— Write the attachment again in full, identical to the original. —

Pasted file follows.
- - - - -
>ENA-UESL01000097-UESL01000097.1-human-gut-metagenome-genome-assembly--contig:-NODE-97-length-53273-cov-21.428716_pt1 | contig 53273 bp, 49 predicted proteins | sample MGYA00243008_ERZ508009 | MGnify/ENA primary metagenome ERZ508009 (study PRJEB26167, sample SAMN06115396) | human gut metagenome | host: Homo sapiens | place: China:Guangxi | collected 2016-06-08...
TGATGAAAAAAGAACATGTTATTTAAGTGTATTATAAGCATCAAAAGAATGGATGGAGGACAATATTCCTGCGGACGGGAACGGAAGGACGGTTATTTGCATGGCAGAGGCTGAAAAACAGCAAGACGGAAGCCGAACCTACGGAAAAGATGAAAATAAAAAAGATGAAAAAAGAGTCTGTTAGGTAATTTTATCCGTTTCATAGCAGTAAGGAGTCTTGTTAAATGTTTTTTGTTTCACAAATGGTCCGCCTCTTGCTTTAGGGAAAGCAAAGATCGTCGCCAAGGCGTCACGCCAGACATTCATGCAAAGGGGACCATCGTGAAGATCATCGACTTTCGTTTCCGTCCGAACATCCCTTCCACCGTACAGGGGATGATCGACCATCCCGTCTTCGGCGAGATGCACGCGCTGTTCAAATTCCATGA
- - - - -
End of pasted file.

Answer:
>ENA-UESL01000097-UESL01000097.1-human-gut-metagenome-genome-assembly--contig:-NODE-97-length-53273-cov-21.428716_pt1 | contig 53273 bp, 49 predicted proteins | sample MGYA00243008_ERZ508009 | MGnify/ENA primary metagenome ERZ508009 (study PRJEB26167, sample SAMN06115396) | human gut metagenome | host: Homo sapiens | place: China:Guangxi | collected 2016-06-08...
TGATGAAAAAAGAACATGTTATTTAAGTGTATTATAAGCATCAAAAGAATGGATGGAGGACAATATTCCTGCGGACGGGAACGGAAGGACGGTTATTTGCATGGCAGAGGCTGAAAAACAGCAAGACGGAAGCCGAACCTACGGAAAAGATGAAAATAAAAAAGATGAAAAAAGAGTCTGTTAGGTAATTTTATCCGTTTCATAGCAGTAAGGAGTCTTGTTAAATGTTTTTTGTTTCACAAATGGTCCGCCTCTTGCTTTAGGGAAAGCAAAGATCGTCGCCAAGGCGTCACGCCAGACATTCATGCAAAGGGGACCATCGTGAAGATCATCGACTTTCGTTTCCGTCCGAACATCCCTTCCACCGTACAGGGGATGATCGACCATCCCGTCTTCGGCGAGATGCACGCGCTGTTCAAATTCCATGA